|Publication number||US5771534 A|
|Application number||US 08/514,064|
|Publication date||Jun 30, 1998|
|Filing date||Aug 11, 1995|
|Priority date||Aug 11, 1995|
|Also published as||US6071453|
|Publication number||08514064, 514064, US 5771534 A, US 5771534A, US-A-5771534, US5771534 A, US5771534A|
|Original Assignee||Consolidated Industrial Corporation|
|Export Citation||BiBTeX, EndNote, RefMan|
|Patent Citations (29), Referenced by (13), Classifications (25), Legal Events (7)|
|External Links: USPTO, USPTO Assignment, Espacenet|
This invention relates to slider block assemblies, and methods for making the same, which support and guide vehicle windows allowing for the raising and lowering of the windows within vehicle doors.
A problem associated with vehicle windows is how to slidably mount the windows in vehicle doors while avoiding rattling noises. One solution to this problem is disclosed in U.S. Pat. No. 4,935,986, which is assigned to the assignee of the present application.
To overcome the noise problem, various slider block assemblies are disclosed. Each slider block assembly includes a rectangular slider block swivelably carrying a connector which affixes to a vehicle window. A pair of these slider block assemblies are slidably mounted in laterally spaced apart tracks. Projections on the slider blocks extend laterally and axially and are used to bias and hold the slider blocks snugly within the tracks. Meanwhile, the slider blocks can slide up and down within the tracks to raise and lower the vehicle window.
While these slider block designs are effective in limiting lateral and axial movement of the slider blocks within the tracks, the slider blocks are relatively complicated in configuration. These complicated configurations result in molds which are also complicated and expensive. Further, because of the complexity, holding tolerances on the slider blocks can be difficult.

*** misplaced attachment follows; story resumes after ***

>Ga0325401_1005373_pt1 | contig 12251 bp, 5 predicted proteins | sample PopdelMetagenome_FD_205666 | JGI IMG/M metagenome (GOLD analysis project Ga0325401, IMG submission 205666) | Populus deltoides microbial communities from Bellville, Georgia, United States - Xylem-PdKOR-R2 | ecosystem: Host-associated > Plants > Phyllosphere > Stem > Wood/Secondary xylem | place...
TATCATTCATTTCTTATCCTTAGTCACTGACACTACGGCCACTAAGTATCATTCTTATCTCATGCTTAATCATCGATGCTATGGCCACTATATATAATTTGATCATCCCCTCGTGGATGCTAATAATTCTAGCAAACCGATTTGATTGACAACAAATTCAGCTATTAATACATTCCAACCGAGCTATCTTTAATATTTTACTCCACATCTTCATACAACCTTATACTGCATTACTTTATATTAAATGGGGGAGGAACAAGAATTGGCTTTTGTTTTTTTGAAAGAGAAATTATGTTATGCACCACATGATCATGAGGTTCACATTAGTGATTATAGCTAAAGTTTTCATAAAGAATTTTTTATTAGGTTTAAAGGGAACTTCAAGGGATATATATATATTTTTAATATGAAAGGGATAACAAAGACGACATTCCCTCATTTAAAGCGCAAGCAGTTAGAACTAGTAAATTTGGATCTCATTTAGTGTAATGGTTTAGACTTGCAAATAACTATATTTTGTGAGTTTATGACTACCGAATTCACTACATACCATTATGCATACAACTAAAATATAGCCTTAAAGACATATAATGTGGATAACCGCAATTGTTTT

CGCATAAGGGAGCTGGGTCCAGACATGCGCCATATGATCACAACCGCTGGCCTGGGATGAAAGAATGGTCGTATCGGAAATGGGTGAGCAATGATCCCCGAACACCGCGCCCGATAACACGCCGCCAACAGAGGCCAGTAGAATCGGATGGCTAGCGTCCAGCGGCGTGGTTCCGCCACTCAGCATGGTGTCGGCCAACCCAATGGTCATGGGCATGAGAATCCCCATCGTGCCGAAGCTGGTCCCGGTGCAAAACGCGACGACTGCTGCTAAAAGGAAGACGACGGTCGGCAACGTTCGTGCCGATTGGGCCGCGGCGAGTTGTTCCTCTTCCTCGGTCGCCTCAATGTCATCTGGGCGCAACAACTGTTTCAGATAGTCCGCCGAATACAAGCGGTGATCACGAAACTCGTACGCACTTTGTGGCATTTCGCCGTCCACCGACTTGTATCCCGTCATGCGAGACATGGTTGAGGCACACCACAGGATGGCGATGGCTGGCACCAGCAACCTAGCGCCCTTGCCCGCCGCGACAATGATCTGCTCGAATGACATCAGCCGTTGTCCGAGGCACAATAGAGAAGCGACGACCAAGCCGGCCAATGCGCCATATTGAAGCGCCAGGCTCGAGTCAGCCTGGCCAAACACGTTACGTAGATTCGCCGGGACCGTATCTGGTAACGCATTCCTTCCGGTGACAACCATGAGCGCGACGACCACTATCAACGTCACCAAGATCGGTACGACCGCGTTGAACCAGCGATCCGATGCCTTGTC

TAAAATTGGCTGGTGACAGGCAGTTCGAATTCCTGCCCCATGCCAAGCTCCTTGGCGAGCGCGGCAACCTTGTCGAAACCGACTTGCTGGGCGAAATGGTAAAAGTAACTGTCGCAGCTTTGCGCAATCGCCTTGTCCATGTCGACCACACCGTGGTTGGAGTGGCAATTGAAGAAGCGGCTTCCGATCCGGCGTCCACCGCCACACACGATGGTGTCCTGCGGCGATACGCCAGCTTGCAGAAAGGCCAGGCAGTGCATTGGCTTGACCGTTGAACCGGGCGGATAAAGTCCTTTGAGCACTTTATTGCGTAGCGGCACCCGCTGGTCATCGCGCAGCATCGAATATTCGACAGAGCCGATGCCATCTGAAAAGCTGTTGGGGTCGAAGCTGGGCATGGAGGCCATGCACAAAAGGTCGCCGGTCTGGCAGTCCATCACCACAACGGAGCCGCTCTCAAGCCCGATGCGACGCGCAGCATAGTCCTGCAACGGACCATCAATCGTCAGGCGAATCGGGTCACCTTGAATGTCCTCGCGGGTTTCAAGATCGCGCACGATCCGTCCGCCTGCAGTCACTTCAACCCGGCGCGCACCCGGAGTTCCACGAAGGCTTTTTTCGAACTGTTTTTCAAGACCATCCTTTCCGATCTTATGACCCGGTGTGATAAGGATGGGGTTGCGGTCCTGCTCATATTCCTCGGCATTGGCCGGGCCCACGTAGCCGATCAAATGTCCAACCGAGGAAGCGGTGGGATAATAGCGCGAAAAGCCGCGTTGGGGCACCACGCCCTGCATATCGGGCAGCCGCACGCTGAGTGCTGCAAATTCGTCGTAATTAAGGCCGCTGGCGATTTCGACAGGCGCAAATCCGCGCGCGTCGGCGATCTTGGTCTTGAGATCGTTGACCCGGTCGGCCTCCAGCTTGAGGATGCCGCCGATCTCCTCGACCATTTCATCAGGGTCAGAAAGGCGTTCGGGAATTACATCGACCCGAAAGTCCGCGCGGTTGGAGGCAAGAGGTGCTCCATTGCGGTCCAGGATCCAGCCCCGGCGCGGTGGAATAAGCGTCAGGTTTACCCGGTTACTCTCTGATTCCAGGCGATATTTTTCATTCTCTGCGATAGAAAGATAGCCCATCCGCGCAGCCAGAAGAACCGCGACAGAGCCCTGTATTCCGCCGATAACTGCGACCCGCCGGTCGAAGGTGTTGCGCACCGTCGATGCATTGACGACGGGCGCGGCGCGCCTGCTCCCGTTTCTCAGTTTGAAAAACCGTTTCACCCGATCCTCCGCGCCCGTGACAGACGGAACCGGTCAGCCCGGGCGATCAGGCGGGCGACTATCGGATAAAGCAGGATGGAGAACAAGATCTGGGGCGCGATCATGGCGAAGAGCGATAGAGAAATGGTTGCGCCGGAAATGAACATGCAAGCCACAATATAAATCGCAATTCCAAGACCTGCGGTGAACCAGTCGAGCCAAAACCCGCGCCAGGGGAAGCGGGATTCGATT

Another disadvantage to using these particular slider blocks is that each slider block must be precisely installed in a track with its longitudinal axis coinciding with the longitudinal axis of the track. If this longitudinal alignment is not present, the slider block must be manipulated and realigned to allow the slider block to be inserted in its respective track.
Mounted within an aperture or socket in each slider block is a connector. The connector includes an enlarged ball and an elongate stem. The enlarged ball is retained within the socket which is partially spherical.
A problem exists as how to install the ball in the socket of the slider block without causing the socket to crack or fracture. Conventionally, the slider block, which is made of plastic, is soaked in a water bath. The slider block absorbs water and becomes more ductile. This allows the ball to be pressed into the socket without the slider block fracturing. The slider block is then allowed to dry out reducing the ductility of the slider block while raising the pull-out force necessary to withdraw the ball from the socket. A certain minimum pull-out force is required with slider block assemblies.
A particular problem with this method of making slider block assemblies is that it is time consuming. The slider blocks are typically soaked in a water bath for several hours to achieve the desired increased ductility. Then, after the connectors have been installed in the slider blocks, the slider blocks must be dried. Otherwise, excessive moisture can lead to the rusting of handling equipment used during the manufacturing process. Hence, this method of making slider blocks is quite time intensive. Further, many handling operations are required to make a slider block assembly using this water bath method, thus increasing the expense of making the slider block assemblies.
The present invention is designed to overcome the problems of complex molds, misalignment of slider blocks during assembly of vehicle windows and time intensive and expensive manufacturing methods for assembling the slider block assemblies.
A slider block assembly and method for making the same are disclosed. The slider block assembly is for use with an elongate guide channel having a pair of laterally spaced apart side walls and a pair of axially spaced apart base walls joined to the side walls with one of the base walls having an elongate slot therein. The slider block assembly includes a slider block and a fastener.